This is an open access article distributed in accordance with the Creative Commons Attribution Non Commercial (CC BY-NC 4.0) license, which permits others to distribute, remix, adapt, build upon this work non-commercially, and license their derivative works on different terms, provided the original work is properly cited, appropriate credit is given, any changes made indicated, and the use is non-commercial. See: http://creativecommons.org/licenses/by-nc/4.0/.
Statistics from Altmetric.com
Strengths and limitations of this study
This study reports the experiences of frontline primary care professionals with adult social care within the city of London.
The study consisted of general practitioners and practice managers to obtain a clinical viewpoint on the relations between primary and social care.
Qualitative opinions were ascertained to provide scope for expansion in the answers of the interview participants.
This study was not designed to display the thoughts of all stakeholders involved in primary and social care.
Primary healthcare in the UK is ‘the first point of contact in the healthcare system within the community, acting as the ‘front door’ of the NHS’ provided by primary care teams centred in general practices.1 Adult social care refers to ‘the care and support provided by local social service authorities pursuant to their responsibilities towards adults who need extra support’.2 It is carried out by social carers and organised by social workers. While local governmental authorities most often provide social care, charities, voluntary and private institutions also provide this care, and are combined to form the social sector in the UK. While the social sector provides support for children, adolescents and those with mental illnesses as well as adults, this study focuses mainly on adult social care for physical needs.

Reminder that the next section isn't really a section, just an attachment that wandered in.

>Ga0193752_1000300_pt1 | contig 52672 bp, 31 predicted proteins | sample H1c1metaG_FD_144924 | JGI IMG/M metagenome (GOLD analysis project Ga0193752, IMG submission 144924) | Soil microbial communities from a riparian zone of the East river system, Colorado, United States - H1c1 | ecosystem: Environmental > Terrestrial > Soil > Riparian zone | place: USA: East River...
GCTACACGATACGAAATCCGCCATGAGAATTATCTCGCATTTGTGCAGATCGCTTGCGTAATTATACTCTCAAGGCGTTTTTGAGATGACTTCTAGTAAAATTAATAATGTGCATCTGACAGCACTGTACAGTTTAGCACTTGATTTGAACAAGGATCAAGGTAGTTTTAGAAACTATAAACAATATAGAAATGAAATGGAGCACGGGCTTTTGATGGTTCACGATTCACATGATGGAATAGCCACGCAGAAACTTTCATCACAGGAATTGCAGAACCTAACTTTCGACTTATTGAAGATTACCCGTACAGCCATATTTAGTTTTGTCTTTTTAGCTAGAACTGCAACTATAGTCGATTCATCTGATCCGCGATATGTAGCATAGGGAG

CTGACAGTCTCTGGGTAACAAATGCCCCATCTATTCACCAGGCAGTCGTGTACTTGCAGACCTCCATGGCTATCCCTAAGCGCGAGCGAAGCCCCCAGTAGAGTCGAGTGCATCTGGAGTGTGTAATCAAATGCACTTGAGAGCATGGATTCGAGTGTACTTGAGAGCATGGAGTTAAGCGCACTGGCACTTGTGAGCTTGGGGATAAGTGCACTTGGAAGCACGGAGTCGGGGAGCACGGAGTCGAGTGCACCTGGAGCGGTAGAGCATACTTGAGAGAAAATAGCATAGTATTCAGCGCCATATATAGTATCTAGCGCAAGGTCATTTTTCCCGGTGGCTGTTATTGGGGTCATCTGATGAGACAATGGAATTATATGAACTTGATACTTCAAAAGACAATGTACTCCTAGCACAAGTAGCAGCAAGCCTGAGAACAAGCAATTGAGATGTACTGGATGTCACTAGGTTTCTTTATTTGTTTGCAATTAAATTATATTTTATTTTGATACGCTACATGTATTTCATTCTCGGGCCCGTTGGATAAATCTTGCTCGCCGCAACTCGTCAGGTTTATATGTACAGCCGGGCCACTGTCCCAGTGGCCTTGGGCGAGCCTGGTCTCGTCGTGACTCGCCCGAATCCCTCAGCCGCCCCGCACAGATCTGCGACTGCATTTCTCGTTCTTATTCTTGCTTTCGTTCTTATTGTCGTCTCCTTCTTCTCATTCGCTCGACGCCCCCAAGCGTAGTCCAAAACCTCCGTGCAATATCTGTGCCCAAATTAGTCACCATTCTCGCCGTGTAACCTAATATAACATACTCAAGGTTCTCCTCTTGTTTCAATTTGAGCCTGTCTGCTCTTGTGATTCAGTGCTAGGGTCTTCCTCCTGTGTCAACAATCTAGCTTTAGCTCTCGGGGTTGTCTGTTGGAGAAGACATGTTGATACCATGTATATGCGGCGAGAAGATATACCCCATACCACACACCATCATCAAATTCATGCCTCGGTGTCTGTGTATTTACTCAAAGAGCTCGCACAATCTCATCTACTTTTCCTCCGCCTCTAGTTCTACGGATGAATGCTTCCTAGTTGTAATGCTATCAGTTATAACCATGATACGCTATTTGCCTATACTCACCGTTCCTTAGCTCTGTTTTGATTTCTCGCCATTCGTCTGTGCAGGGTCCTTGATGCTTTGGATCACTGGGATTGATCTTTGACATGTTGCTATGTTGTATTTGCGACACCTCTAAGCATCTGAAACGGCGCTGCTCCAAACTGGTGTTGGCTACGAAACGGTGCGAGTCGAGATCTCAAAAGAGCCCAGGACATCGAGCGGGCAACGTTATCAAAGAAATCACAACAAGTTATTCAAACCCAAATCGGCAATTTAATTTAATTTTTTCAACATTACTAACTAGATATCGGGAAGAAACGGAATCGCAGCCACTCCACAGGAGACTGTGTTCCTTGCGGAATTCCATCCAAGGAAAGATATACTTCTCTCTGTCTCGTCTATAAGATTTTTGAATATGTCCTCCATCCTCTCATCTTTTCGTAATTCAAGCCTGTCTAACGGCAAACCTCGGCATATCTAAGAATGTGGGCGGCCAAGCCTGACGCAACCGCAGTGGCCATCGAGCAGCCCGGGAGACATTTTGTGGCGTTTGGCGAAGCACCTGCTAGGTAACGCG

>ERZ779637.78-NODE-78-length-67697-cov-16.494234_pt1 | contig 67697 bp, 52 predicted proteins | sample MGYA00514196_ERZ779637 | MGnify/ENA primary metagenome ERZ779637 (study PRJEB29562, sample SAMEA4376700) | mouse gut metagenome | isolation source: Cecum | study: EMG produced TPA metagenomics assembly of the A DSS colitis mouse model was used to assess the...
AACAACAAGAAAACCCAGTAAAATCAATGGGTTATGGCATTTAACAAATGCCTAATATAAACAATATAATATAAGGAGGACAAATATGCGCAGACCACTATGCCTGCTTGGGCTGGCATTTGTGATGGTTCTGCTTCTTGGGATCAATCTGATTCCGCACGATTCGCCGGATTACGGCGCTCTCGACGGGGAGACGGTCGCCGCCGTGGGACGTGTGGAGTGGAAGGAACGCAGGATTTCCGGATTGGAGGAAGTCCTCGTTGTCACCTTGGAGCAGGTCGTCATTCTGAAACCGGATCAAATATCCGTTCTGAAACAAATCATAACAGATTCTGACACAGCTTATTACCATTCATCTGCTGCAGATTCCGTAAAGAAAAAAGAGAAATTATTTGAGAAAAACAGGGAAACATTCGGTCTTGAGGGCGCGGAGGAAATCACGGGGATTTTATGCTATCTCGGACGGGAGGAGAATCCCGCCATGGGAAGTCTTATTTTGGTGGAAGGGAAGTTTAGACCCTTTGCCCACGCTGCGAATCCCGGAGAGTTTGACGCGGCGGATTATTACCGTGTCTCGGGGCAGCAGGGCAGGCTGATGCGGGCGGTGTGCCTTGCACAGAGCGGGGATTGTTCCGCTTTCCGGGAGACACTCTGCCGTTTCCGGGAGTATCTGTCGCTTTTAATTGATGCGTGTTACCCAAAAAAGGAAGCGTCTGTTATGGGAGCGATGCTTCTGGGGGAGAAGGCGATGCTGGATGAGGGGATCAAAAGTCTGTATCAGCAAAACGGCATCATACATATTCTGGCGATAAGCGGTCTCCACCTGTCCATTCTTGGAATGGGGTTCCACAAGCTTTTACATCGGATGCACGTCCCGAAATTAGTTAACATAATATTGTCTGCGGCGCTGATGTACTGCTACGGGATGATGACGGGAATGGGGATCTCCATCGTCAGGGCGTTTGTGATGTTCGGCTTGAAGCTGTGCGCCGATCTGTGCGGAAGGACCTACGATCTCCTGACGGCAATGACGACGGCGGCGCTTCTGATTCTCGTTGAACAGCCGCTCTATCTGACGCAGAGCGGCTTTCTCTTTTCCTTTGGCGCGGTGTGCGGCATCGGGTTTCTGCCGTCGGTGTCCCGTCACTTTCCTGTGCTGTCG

Integrated care has many different definitions but can be understood broadly as ‘an organising principle for care delivery that aims to improve patient care and experience through improved coordination’.3 4 Integration between the primary and social sector in particular has the potential to reduce fragmentation of care for many in the elderly population suffering from multiple chronic conditions.5 When successful, integrated care models lead to improved patient outcomes, preventative care and reduced emergency admissions resulting in significant cost savings.6–9 Despite this being a long-standing aim for the National Health Service (NHS), recent efforts into nationwide integration such as the Better Care Fund have been unsuccessful, and the two sectors remain ‘split’ with separate funding, management and workforces, so much so that the demarcation has been referred to as the ‘Berlin Wall’.10–12